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Calhoun officially named head coach at DIII St. Joseph

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WEST HARTFORD, Conn. (AP) — Jim Calhoun has officially been named the head coach at Division III University of Saint Joseph in Connecticut.

The Hall of Famer had already announced he would be taking the job and has been working for a year to establish a men’s basketball program at the small Catholic university, which was an all-women’s school until this school year.

Calhoun also has continued to serve in an advisory role at UConn, where he served as coach for 26 seasons and led the Huskies to three of their four national titles before retiring in 2012.

The 76-year-old will return to the sidelines with a career record of 873-380 when the Blue Jays open the season on Nov. 9 against William Paterson University.

That game will be played at Trinity College in Hartford, which has a gym that seats about 2,200 people, about 1,000 more than the gymnasium at Saint Joseph.

Easier gambling has sports worried about fighting the fix

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OCEANPORT, N.J. (AP) — With dozens of states rushing to offer legal sports gambling in the wake of this spring’s landmark U.S. Supreme Court’ ruling, will fixed games — or parts of games — become more common?

The four major pro major sports leagues and the NCAA have argued for years in court that expanding legal betting will lead to more game-fixing. The pro leagues have sought, unsuccessfully so far, to get a cut of state gambling revenues to increase monitoring. Democratic U.S. Sen. Chuck Schumer of New York recently proposed legislation establishing federal guidelines aimed at “protecting the integrity of the game” as well as protecting bettors.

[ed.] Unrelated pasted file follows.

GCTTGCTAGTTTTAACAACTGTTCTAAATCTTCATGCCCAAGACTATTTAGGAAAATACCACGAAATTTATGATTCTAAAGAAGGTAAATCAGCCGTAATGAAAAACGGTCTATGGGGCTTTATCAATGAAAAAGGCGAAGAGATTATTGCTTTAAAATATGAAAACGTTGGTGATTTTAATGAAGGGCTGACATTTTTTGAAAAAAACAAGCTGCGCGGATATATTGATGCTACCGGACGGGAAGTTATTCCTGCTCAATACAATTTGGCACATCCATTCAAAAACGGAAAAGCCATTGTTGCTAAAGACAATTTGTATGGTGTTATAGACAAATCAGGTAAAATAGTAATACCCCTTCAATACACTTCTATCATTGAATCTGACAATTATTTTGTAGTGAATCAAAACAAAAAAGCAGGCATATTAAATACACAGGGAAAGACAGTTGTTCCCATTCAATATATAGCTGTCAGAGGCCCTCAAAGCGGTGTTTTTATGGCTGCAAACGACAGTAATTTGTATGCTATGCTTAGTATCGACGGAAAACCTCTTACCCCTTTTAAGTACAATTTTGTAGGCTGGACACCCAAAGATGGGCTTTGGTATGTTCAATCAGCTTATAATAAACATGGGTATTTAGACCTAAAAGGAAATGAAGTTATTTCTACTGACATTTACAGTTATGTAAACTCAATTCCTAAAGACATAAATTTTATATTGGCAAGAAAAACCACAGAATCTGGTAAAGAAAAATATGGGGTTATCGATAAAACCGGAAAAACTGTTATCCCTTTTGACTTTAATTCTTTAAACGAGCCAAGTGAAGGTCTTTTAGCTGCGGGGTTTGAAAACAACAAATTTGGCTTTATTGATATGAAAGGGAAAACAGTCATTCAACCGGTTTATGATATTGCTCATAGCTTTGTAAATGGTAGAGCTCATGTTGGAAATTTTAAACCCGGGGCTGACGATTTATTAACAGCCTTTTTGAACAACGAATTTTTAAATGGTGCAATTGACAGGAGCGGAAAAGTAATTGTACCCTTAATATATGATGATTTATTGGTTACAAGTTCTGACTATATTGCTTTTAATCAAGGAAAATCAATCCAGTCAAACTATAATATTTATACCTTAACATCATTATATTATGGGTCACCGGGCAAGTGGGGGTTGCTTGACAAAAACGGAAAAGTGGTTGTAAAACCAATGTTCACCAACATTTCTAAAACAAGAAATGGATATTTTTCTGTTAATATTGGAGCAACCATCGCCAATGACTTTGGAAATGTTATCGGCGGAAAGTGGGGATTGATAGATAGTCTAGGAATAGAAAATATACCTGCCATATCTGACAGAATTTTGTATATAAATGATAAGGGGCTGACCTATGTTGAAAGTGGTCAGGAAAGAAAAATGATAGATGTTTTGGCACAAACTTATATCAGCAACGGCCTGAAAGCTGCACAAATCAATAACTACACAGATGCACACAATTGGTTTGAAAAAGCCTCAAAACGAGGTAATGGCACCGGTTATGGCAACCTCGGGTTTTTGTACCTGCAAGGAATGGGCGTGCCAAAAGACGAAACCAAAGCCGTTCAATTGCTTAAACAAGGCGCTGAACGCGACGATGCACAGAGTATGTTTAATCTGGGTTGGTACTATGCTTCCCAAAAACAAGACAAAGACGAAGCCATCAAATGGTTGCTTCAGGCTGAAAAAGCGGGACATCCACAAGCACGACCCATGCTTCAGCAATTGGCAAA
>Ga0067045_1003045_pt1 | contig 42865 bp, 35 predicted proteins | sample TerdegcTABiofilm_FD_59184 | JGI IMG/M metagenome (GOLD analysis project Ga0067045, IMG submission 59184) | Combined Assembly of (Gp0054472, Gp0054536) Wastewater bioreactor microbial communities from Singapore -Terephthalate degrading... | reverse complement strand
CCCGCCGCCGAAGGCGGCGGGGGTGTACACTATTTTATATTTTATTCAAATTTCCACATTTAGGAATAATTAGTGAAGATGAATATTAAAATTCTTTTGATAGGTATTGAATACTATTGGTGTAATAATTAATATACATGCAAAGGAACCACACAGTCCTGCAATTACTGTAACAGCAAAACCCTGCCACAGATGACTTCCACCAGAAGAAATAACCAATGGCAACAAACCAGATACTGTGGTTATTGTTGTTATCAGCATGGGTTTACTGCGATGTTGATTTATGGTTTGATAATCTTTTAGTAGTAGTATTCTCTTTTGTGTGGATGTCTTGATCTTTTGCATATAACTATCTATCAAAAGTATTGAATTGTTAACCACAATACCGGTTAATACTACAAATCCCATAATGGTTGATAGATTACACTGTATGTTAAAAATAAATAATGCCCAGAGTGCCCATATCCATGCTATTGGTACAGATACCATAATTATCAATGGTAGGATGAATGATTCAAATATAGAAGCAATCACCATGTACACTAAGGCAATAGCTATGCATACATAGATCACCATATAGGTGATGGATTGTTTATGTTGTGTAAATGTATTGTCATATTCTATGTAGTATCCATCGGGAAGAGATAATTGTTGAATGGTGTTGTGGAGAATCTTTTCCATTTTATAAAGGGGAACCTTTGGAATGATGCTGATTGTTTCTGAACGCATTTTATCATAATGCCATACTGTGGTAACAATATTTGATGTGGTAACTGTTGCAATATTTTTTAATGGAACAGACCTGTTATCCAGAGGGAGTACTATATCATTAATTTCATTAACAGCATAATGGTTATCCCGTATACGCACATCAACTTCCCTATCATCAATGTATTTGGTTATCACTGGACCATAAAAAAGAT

Supporters of legal sports betting say that bringing an already popular illegal activity out of the shadows will make it easier to detect illegal activity. They point to the Arizona State basketball point-shaving scandal in the late 1990s, uncovered after legal bookmakers in Las Vegas noticed unusually large sums wagered on Sun Devils games. Six people, including two players, pleaded guilty to crimes including conspiracy and sports bribery.

Legal sports betting has been part of the landscape for years outside the United States, as have gambling-related scandals.

Soccer, by far the most widely bet sport worldwide, has confronted widespread match-fixing scandals often orchestrated by organized crime groups. FIFA, the sport’s world governing body, estimated in 2013 that organized crime was taking in as much as $15 billion a year by fixing matches.

Perhaps equally as susceptible to fixing is tennis, with thousands of matches played annually at out-of-the-way venues featuring players on the sport’s lower rungs. A report published in April by an independent panel found “betting-related corruption and other breaches of integrity have taken firm root” in the sport. It cited a decision several years ago by pro tours to sell live scoring data, which allowed sports books to offer in-game wagering. During this month’s U.S. Open in New York, bettors were able to wager on who would win a specific point, match or set.

In the four months since the report was issued, several men’s players have been suspended, two for life, and authorities in Belgium detained more than a dozen people on suspicion of match-fixing as part of a criminal probe dating back to 2015.